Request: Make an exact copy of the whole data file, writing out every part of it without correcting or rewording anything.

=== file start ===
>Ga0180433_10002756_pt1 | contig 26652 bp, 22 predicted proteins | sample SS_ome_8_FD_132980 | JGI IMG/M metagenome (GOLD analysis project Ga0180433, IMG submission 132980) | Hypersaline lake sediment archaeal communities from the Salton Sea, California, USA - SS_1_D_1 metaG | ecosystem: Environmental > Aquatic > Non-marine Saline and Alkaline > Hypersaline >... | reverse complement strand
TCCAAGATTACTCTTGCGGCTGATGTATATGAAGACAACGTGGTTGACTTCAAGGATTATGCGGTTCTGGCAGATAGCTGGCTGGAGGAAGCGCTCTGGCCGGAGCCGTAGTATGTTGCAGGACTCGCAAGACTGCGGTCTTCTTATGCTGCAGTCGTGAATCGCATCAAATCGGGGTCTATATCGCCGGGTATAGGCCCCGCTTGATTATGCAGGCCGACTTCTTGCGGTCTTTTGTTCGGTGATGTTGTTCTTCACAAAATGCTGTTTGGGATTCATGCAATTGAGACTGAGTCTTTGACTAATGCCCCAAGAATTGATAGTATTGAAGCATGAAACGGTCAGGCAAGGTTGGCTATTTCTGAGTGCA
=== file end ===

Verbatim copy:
>Ga0180433_10002756_pt1 | contig 26652 bp, 22 predicted proteins | sample SS_ome_8_FD_132980 | JGI IMG/M metagenome (GOLD analysis project Ga0180433, IMG submission 132980) | Hypersaline lake sediment archaeal communities from the Salton Sea, California, USA - SS_1_D_1 metaG | ecosystem: Environmental > Aquatic > Non-marine Saline and Alkaline > Hypersaline >... | reverse complement strand
TCCAAGATTACTCTTGCGGCTGATGTATATGAAGACAACGTGGTTGACTTCAAGGATTATGCGGTTCTGGCAGATAGCTGGCTGGAGGAAGCGCTCTGGCCGGAGCCGTAGTATGTTGCAGGACTCGCAAGACTGCGGTCTTCTTATGCTGCAGTCGTGAATCGCATCAAATCGGGGTCTATATCGCCGGGTATAGGCCCCGCTTGATTATGCAGGCCGACTTCTTGCGGTCTTTTGTTCGGTGATGTTGTTCTTCACAAAATGCTGTTTGGGATTCATGCAATTGAGACTGAGTCTTTGACTAATGCCCCAAGAATTGATAGTATTGAAGCATGAAACGGTCAGGCAAGGTTGGCTATTTCTGAGTGCA